NC school under fire after censoring 'God' from first grader's Veterans Day poem

12:07 PM, Dec 4, 2012   |    comments
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WEST MARION,  N.C. (CBS Charlotte) - A town is torn after a North Carolina elementary school chose to remove the word "God" from a student's poem.

The trouble began during a Veterans Day celebration on Nov. 8 at West Marion Elementary School, when a student's poem written for the celebration in honor of her veteran grandfathers was censored.

"[H]e prayed to God for peace, he prayed to God for strength," a part of the poem read, according to the McDowell News.

The student reportedly was told not to read the line during an assembly at the school, because of its religious implications.

The issue was subsequently discussed during a Board of Education meeting held last week, the News reported.

"We had one parent concerned with the use of the word 'God' in this program," Chris Greene, an employee of McDowell County Schools, was quoted as saying. "This parent did not want the word God mentioned anywhere in the program. When the demand from this person was heard, the rights of another stopped. It did so by hushing the voice of a six-year-old girl."

Greene added that he felt the girl's rights were violated, a sentiment with which area resident Esther Dollarhyde agreed.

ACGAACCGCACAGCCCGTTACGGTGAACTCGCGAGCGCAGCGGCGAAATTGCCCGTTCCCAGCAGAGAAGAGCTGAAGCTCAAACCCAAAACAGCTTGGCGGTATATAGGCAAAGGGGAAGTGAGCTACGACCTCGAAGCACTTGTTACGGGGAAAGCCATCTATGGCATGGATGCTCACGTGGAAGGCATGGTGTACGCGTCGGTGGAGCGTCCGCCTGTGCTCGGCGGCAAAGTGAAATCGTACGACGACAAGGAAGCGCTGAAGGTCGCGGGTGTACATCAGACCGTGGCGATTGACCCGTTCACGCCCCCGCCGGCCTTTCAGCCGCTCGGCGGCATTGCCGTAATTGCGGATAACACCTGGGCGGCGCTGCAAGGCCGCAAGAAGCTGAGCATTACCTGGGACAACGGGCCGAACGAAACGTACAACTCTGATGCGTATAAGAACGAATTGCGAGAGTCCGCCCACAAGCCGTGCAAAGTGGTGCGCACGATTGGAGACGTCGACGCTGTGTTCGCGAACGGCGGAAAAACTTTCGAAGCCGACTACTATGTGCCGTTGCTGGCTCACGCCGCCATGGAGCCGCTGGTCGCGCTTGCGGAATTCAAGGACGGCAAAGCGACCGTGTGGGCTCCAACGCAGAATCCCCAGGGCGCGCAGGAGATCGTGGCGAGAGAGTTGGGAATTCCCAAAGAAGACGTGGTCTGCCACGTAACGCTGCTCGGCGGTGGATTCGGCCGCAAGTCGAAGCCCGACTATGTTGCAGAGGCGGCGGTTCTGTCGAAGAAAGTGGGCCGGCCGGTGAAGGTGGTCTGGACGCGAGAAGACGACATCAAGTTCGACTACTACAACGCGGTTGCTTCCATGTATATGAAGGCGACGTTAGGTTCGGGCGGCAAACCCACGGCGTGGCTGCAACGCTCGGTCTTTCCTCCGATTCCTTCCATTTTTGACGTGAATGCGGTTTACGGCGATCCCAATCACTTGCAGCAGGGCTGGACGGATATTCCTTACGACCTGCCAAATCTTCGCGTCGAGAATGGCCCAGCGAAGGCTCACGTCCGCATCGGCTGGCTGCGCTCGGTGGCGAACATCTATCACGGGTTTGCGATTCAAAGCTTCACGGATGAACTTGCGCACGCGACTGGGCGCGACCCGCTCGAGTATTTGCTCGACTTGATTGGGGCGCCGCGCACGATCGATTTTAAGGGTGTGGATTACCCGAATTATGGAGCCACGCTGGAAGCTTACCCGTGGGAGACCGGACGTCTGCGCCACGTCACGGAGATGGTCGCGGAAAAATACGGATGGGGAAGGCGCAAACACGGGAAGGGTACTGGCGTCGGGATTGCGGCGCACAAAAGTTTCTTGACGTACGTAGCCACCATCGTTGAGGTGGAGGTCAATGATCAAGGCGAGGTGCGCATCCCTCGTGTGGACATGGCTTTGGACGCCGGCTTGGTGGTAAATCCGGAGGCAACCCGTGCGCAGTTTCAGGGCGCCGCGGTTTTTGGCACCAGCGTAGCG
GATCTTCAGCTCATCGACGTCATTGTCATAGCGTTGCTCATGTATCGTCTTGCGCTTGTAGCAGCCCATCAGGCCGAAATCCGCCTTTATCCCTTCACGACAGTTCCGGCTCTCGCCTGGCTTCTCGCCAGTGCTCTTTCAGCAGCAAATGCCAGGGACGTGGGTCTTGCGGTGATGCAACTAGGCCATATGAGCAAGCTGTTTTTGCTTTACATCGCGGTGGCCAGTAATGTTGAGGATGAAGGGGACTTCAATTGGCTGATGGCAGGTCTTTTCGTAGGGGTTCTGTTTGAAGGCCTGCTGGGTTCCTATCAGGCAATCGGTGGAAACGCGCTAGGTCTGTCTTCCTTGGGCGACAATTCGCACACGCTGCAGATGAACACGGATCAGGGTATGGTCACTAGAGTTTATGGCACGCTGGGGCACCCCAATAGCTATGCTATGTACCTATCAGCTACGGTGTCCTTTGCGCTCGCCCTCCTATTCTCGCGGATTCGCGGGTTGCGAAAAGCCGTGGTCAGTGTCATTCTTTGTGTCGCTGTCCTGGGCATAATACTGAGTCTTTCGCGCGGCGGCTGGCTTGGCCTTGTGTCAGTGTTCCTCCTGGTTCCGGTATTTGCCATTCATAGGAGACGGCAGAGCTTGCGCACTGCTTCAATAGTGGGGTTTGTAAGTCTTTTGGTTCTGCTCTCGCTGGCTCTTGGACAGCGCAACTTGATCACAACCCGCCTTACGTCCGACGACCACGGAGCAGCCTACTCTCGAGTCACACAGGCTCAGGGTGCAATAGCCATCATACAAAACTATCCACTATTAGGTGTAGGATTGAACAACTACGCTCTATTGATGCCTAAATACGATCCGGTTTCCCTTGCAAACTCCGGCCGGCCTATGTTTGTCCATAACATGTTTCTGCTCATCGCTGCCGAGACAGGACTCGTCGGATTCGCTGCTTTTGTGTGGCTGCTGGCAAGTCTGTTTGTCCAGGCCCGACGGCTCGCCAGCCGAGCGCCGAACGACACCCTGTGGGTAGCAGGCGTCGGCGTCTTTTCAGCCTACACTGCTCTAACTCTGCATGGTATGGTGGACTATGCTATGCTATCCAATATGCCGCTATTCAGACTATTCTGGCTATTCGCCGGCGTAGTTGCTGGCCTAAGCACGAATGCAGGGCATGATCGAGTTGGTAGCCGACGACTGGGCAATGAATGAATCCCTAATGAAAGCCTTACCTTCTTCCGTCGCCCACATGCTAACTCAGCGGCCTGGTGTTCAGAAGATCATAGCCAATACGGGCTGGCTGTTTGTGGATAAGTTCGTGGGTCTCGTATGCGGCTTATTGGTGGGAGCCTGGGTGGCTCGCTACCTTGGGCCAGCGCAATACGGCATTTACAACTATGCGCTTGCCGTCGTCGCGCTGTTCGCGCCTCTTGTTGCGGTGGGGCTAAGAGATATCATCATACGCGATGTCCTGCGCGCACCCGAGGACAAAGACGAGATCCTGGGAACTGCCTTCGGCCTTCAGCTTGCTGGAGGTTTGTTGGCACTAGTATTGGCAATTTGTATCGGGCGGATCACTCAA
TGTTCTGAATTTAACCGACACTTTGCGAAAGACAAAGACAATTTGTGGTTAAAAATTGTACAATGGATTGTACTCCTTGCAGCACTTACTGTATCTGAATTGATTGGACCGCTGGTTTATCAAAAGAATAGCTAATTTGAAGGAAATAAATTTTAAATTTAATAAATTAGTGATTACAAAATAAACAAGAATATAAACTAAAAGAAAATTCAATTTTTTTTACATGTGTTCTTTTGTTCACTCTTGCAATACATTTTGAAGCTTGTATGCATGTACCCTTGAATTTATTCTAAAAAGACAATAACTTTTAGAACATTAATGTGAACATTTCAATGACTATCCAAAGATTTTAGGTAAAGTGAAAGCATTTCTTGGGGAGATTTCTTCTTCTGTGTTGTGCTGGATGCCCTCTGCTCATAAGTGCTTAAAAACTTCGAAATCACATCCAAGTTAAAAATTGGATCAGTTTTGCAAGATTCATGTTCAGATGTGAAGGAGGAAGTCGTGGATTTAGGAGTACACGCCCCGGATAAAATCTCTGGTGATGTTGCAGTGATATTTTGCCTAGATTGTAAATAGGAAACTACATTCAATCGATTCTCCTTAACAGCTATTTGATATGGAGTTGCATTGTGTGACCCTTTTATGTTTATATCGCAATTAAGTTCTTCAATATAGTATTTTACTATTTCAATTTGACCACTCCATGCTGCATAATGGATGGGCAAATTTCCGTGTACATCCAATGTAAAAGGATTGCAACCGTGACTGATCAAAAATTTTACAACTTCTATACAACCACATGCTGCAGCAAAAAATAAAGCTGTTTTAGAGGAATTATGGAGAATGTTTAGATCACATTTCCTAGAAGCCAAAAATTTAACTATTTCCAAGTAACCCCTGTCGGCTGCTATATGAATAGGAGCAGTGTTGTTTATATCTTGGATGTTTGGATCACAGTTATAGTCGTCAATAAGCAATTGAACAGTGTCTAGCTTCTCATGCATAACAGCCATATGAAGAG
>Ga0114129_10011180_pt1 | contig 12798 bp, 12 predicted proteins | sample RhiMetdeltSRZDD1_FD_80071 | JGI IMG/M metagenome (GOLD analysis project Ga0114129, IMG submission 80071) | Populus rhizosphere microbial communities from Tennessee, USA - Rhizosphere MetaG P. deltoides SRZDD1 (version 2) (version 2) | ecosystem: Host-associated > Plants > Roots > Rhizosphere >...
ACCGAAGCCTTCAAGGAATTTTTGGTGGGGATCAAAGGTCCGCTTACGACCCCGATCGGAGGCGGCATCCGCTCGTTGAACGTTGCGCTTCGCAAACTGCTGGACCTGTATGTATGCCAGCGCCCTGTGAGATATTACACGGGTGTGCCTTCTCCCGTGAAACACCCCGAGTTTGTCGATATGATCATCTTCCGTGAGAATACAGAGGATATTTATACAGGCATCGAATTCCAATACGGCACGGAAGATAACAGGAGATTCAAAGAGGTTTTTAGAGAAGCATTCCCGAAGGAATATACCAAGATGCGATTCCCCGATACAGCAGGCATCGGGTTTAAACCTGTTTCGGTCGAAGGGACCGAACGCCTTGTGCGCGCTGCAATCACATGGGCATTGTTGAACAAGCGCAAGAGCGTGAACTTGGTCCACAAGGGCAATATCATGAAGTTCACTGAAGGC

"We need to keep in mind what was our country founded on," she reportedly said. "It was founded on God and Jesus Christ, and our veterans went out and fought for us so we would have a free country, but if we aren't allowed to honor them the way that the children want to then America is getting lost."

However, First Amendment Center president and CEO Ken Paulson told the News that the school was within its rights to make the request.

Because she was going to read it publicly to the school, it made those in attendance a captive audience who did not have the option of leaving to avoid hearing the speech if they wished to do so.

"Courts have consistently held up the rights for students to express themselves unless their speech is disruptive to the school," Paulson explained. "When the little girl wrote the poem and included a reference to God she had every right to do that. The First Amendment protects all Americans. She had every right to mention God, (but) that dynamic changed when they asked her to read it at an assembly."

He added, "When a public school knows there's going to be a reference to religion then there is a problem and they have to address it. The reason for these restrictions is to prevent the government from endorsing a specific faith or religion. So public schools have to steer clear of religious references."

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